Chesapeake & Ohio H-8 Allegheny 2-6-6-6, 1941-42 Version


Scale:                            1:32

Release:                        1996

Limited Edition:              40

Model Size:                   47”L x 5”W x 7”H

Base Type:                   Mahogany Roller

Base/Case Size:           52”L x 9”Wx 10”H

Availability:                    Sold out


Chesapeake & Ohio H-8 Allegheny 2-6-6-6, 1944 Version


Scale:                            1:32

Release:                        1996

Limited Edition:              50

Model Size:                   47”L x 5”W x 7”H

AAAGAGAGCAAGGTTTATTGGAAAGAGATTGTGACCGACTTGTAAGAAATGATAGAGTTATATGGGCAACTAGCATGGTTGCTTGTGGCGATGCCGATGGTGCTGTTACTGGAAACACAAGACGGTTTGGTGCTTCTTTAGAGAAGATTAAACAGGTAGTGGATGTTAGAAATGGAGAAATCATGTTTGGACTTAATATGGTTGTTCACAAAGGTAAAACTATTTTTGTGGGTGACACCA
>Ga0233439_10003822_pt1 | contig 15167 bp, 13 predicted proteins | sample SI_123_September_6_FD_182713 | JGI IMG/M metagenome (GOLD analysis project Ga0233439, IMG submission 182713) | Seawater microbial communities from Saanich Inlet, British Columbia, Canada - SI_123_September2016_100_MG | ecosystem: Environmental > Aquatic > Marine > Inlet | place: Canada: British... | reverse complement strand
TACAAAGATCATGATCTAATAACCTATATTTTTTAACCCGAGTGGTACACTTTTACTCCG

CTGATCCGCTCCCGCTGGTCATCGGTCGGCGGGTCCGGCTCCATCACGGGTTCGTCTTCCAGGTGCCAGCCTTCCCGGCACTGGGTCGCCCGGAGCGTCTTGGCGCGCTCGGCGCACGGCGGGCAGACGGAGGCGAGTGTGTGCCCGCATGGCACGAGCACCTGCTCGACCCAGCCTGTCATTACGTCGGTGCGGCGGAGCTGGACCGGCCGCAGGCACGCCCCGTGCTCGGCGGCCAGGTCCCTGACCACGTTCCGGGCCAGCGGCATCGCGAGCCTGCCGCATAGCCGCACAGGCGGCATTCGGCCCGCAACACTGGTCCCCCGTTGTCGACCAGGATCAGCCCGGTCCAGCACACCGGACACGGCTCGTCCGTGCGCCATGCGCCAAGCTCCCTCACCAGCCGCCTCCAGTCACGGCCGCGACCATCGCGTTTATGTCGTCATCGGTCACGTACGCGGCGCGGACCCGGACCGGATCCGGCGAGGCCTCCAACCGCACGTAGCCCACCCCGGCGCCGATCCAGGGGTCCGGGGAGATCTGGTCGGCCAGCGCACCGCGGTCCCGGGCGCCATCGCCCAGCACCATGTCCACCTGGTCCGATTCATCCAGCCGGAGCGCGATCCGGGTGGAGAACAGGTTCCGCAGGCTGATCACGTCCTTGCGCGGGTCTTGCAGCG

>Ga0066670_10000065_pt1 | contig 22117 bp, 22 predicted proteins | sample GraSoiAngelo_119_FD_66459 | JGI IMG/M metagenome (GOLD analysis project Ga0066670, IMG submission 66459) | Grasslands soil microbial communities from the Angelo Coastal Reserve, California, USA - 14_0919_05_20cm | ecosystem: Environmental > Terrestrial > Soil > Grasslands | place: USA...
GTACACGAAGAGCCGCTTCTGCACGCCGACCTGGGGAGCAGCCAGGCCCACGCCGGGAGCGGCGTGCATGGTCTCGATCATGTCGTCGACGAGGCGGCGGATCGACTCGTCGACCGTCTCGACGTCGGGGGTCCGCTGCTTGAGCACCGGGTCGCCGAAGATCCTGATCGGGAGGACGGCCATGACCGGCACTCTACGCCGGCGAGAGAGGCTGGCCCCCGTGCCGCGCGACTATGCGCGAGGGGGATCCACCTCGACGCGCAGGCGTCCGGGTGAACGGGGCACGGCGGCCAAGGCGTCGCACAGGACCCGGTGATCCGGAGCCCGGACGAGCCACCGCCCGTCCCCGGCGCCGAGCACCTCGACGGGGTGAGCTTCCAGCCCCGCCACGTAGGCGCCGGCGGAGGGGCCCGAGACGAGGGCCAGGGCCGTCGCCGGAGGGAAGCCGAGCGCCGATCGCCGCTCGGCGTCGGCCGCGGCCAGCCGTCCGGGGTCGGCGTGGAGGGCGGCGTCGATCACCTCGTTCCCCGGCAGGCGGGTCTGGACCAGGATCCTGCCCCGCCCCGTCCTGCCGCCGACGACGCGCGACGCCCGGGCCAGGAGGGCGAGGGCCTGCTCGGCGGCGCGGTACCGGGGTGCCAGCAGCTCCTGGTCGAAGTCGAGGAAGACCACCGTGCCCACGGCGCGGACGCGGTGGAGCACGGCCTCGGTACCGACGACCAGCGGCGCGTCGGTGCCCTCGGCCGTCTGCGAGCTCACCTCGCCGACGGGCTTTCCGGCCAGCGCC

Base Type:                   Mahogany Roller

Base/Case Size:           52”L x 9”Wx 10”H

Availability:                    Sold out



Chesapeake & Ohio H-8 Allegheny 2-6-6-6, 1948 Version


Scale:                            1:32

Release:                        1996

Limited Edition:              30

Model Size:                   47”L x 5”W x 7”H

Base Type:                   Mahogany Roller

Base/Case Size:           52”L x 9”Wx 10”H

Availability:                    Sold out


Chesapeake & Ohio H-8 Allegheny 2-6-6-6, Virginian AG


Scale:                            1:32

Release:                        1996

Limited Edition:              40

Model Size:                   47”L x 5”W x 7”H

Base Type:                   Mahogany Roller

Base/Case Size:           52”L x 9”Wx 10”H

Availability:                    Sold out

Looking for an Allegheny? Please visit our previously owned models on our website.Previously_Owned_Trains.html